The provision of high-speed Internet is a must for any business, but that does not automatically mean it should pay big bucks for the highest bandwidth packages on the market when more conservative packages would suffice. To determine how much bandwidth a business should be paying for, it needs to conduct a full investigation into its Internet usage, including the browsing activity of users on the company’s network and the flow of that activity. It’s also important to account for the number of users on the network and the maximum downtime that the business could afford without productivity and profitability being affected.
This infographic that Irish Telecom (http://www.irishtelecom.com/managed-network.php) have sent us over covers the most important aspects that a business needs to consider when determining its bandwidth requirements. Some companies would make do with lightweight packages if all they need is to be able to surf the Internet and operate an email account. Others would need high-bandwidth packages if their routine online activity includes a high level of web-based application usage and caters for 20 or more users, many of whom will connect multiple devices to the network.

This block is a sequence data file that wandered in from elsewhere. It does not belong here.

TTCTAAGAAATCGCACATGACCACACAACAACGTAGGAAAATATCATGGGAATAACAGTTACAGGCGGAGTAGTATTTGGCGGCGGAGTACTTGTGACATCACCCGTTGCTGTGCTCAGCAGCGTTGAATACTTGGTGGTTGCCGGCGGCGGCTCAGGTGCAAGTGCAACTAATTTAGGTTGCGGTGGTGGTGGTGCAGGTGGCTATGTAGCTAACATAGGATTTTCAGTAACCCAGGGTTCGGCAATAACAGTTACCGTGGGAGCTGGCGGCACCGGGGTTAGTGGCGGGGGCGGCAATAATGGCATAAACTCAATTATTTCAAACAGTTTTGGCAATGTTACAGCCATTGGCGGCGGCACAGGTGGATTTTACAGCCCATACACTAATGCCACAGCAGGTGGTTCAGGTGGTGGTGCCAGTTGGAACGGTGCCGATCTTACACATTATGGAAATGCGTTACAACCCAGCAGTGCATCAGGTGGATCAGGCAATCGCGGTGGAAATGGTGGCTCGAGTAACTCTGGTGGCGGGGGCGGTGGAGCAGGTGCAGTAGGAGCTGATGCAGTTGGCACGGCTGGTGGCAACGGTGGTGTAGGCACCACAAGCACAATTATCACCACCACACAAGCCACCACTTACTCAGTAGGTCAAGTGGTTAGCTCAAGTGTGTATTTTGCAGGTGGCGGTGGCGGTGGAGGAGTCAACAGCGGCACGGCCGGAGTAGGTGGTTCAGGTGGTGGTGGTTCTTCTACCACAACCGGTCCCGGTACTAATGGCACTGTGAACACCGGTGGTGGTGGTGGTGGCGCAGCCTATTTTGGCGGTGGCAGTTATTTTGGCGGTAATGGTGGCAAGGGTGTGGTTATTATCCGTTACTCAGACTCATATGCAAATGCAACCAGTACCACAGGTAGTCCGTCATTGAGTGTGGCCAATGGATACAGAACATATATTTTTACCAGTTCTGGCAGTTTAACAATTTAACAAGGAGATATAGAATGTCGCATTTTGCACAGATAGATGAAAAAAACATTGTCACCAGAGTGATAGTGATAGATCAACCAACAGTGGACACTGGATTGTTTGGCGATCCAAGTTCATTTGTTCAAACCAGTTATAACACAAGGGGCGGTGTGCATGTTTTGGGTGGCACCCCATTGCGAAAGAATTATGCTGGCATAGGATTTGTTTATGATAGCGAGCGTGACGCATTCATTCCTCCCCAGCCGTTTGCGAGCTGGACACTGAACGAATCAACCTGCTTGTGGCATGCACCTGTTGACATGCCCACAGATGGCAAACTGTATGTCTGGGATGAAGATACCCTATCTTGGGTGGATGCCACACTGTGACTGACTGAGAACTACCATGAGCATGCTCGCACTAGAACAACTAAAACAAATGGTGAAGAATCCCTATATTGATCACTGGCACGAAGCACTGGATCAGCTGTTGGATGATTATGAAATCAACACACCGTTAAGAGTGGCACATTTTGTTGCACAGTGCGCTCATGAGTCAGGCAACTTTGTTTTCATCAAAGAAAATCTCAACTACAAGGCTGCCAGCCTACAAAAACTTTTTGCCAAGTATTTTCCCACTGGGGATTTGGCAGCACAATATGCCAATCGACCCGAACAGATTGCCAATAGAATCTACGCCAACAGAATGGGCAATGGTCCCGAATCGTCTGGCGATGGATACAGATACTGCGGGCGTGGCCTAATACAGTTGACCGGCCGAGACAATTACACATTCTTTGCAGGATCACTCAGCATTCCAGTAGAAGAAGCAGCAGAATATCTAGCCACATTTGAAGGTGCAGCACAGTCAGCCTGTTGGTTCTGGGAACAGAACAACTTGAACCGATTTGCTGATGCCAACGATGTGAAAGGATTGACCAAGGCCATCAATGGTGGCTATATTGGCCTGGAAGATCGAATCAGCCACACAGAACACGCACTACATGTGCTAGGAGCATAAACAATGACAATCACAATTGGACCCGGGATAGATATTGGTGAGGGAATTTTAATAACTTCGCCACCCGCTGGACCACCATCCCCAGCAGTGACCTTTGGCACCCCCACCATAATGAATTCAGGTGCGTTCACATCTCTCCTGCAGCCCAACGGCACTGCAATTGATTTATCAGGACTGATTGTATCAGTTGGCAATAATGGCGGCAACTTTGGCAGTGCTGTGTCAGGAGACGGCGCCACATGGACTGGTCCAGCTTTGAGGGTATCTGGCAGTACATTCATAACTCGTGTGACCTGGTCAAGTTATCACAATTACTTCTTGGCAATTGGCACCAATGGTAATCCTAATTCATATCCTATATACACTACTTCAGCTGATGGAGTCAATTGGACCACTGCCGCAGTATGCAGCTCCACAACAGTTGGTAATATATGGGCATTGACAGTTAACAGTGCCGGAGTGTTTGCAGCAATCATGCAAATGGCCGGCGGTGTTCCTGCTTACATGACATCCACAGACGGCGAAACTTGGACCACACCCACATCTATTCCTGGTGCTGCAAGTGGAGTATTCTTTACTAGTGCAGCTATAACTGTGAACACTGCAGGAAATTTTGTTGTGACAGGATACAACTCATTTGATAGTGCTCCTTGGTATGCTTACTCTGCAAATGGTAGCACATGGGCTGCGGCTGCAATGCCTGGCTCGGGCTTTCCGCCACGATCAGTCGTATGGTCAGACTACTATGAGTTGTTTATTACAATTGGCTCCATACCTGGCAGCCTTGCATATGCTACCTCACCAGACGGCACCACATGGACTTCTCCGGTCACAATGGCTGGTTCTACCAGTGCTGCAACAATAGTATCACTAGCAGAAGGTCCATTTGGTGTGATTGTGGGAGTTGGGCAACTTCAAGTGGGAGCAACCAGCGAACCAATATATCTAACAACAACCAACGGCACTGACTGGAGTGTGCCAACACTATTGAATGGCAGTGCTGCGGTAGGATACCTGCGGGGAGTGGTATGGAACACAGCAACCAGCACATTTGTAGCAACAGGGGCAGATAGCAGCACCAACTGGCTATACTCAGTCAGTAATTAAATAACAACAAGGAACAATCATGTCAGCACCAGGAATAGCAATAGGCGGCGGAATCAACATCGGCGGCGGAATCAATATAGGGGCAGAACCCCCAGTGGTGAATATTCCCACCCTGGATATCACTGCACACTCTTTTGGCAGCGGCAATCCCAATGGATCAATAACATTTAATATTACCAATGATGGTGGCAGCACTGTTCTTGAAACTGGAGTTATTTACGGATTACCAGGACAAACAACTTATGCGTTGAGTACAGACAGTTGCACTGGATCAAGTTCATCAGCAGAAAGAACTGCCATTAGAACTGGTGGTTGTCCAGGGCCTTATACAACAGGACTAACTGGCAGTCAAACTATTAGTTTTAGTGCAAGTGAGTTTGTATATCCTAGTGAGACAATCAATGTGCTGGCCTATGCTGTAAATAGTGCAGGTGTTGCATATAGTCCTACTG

The first step to reducing bandwidth usage is to crack down on non-business use. Most of us have probably been guilty of frittering away office hours on social media in the hope that we won’t get caught, but even if your boss doesn’t spot it, the evidence will be there in the bandwidth consumption figures. As for streaming websites such as Netflix? Of course it shouldn’t be used during working hours, but there’s definitely some who try to get away with it, and in the process feast on their employers’ bandwidth usage. The best thing the employer can do is to block it outright and conserve bandwidth for more economical functions which are actually relevant to company activity.
Take a look at the infographic below for a guide on finding the ideal office bandwidth balance.